break;
            case Permission.Contacts:
                results.Add(permission, await RequestContactsPermission());
                break;
            case Permission.LocationWhenInUse:
            case Permission.LocationAlways:
            case Permission.Location:
                results.Add(permission, await RequestLocationPermission(permission));
                break;
            case Permission.MediaLibrary:
                results.Add(permission, await RequestMediaLibraryPermission());
                break;
            case Permission.Microphone:
                results.Add(permission, await RequestAVPermissionStatusAsync(AVMediaType.Audio));
                break;
            case Permission.Photos:
                results.Add(permission, await RequestPhotosPermission());
                break;
            case Permission.Reminders:
                results.Add(permission, await RequestEventPermission(EKEntityType.Reminder));
                break;
            case Permission.Sensors:
                results.Add(permission, await RequestSensorsPermission());
                break;
            case Permission.Speech:
                results.Add(permission, await RequestSpeechPermission());
                break;
        }

        if (!results.ContainsKey(permission))
            results.Add(permission, PermissionStatus.Granted);
    }

    return results;
}

At first, you are probably thinking like me that the linker obviously knows what Permission my app is passing in, so it would remove any case that wasn't being used. Nope, that linker is smart, but not that smart. If I call this method at all, the linker will include any method that is being used inside of it. This means that I would need to re-structure the entire library to make it linker safe. James Clancey came up with the amazing idea of breaking the mega method into smaller individual classes that compartmentalized functionality.

This is where the BasePermission came in:

public class BasePermission
{
    protected Permission permission;
    public BasePermission(Permission permission)
    {
        this.permission = permission;
    }

    public virtual Task<PermissionStatus> CheckPermissionStatusAsync() =>
#if __IOS__
        throw new NotImplementedException();
#else
        CrossPermissions.Current.CheckPermissionStatusAsync(permission);
#endif


    public virtual async Task<PermissionStatus> RequestPermissionAsync()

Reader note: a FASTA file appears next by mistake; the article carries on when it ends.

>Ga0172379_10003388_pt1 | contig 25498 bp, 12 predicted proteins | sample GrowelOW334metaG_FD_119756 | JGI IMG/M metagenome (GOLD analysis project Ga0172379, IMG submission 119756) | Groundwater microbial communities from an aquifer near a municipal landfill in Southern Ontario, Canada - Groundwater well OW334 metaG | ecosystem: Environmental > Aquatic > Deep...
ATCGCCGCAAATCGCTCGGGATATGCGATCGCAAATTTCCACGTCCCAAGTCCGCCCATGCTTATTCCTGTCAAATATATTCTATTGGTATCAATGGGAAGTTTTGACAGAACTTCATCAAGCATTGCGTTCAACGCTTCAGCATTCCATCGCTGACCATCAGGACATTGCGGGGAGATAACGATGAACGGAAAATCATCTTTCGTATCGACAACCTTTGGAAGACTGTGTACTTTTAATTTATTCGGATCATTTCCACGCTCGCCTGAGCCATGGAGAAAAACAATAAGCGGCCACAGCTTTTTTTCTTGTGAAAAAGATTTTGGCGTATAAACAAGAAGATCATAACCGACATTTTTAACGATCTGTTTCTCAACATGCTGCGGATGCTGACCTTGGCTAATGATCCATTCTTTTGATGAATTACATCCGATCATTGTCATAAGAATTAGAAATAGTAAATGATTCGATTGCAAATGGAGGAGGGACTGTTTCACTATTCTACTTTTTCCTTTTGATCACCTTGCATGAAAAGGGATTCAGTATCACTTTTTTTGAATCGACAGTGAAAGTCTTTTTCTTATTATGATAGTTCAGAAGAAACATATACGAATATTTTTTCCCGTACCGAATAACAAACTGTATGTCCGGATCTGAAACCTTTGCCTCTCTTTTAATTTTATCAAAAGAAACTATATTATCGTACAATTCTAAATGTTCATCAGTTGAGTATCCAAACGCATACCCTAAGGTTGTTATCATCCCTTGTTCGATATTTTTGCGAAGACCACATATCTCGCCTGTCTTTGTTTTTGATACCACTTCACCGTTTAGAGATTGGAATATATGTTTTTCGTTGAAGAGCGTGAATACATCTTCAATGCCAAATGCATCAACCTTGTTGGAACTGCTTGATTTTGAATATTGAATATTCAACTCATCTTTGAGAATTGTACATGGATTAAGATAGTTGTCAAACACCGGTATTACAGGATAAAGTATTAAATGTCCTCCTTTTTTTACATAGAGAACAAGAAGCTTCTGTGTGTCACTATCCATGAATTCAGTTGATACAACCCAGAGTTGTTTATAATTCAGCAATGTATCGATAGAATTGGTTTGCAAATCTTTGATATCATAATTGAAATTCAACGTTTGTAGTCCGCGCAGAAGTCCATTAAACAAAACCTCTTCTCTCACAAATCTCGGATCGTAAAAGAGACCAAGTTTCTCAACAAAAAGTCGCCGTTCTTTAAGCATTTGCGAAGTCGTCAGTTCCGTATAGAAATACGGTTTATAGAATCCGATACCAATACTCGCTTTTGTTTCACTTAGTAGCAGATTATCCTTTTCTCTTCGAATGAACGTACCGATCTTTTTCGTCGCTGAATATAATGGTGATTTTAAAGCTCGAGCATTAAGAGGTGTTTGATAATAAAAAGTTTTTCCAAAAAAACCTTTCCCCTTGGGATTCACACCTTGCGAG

{
#if __IOS__
        throw new NotImplementedException();
#else
        var results = await CrossPermissions.Current.RequestPermissionsAsync(permission);
        if (results.ContainsKey(permission))
            return results[permission];

        return PermissionStatus.Unknown;
#endif
    }
}

The code looks a little funny, but it has two virtual methods that on iOS have no implementation at all and must be implemented in a parent class. This means that when the linker sees the BasePermission on iOS it wont have any implementation and will get removed. Now, all I needed to do is create classes for each of the permissions such as this:

public class CameraPermission : BasePermission
{
    public CameraPermission() : base(Permission.Camera)
    {

    }
#if __IOS__
    public override Task<PermissionStatus> CheckPermissionStatusAsync() => 
        Task.FromResult(PermissionsImplementation.GetAVPermissionStatus(AVFoundation.AVMediaType.Video));


    public override Task<PermissionStatus> RequestPermissionAsync() =>
        PermissionsImplementation.RequestAVPermissionStatusAsync(AVFoundation.AVMediaType.Video);
#endif
}



public class ContactsPermission : BasePermission
{
    public ContactsPermission() : base(Permission.Contacts)
    {

    }
#if __IOS__
    public override Task<PermissionStatus> CheckPermissionStatusAsync() =>
        Task.FromResult(PermissionsImplementation.ContactsPermissionStatus);


    public override Task<PermissionStatus> RequestPermissionAsync() =>
        PermissionsImplementation.RequestContactsPermission();
#endif
}

On iOS you can see that I am calling into specific implementations for each permission check and request. This now means that even though the library contains 15 different permission classes if the calling app only uses 1 of them then it will be the only code that is included and there will be no more issues with app store submissions!

Some

The linker is pretty complex, but pretty awesome when you figure out how to optimize for it. If you are a library creator I encourage you to flip on this flag for your iOS and Android projects and give it a test drive. This will ensure that you always know if your library will work regardless of any linker setting.

Be sure to read through all the documentation I linked to and also check out [Jon Douglas' blog]9https://www.jon-douglas.com/2017/09/22/linker-analyzer/) on using the linker analyzer for Android. You can also watch me struggle on my live stream from a month back where I figured out all of this.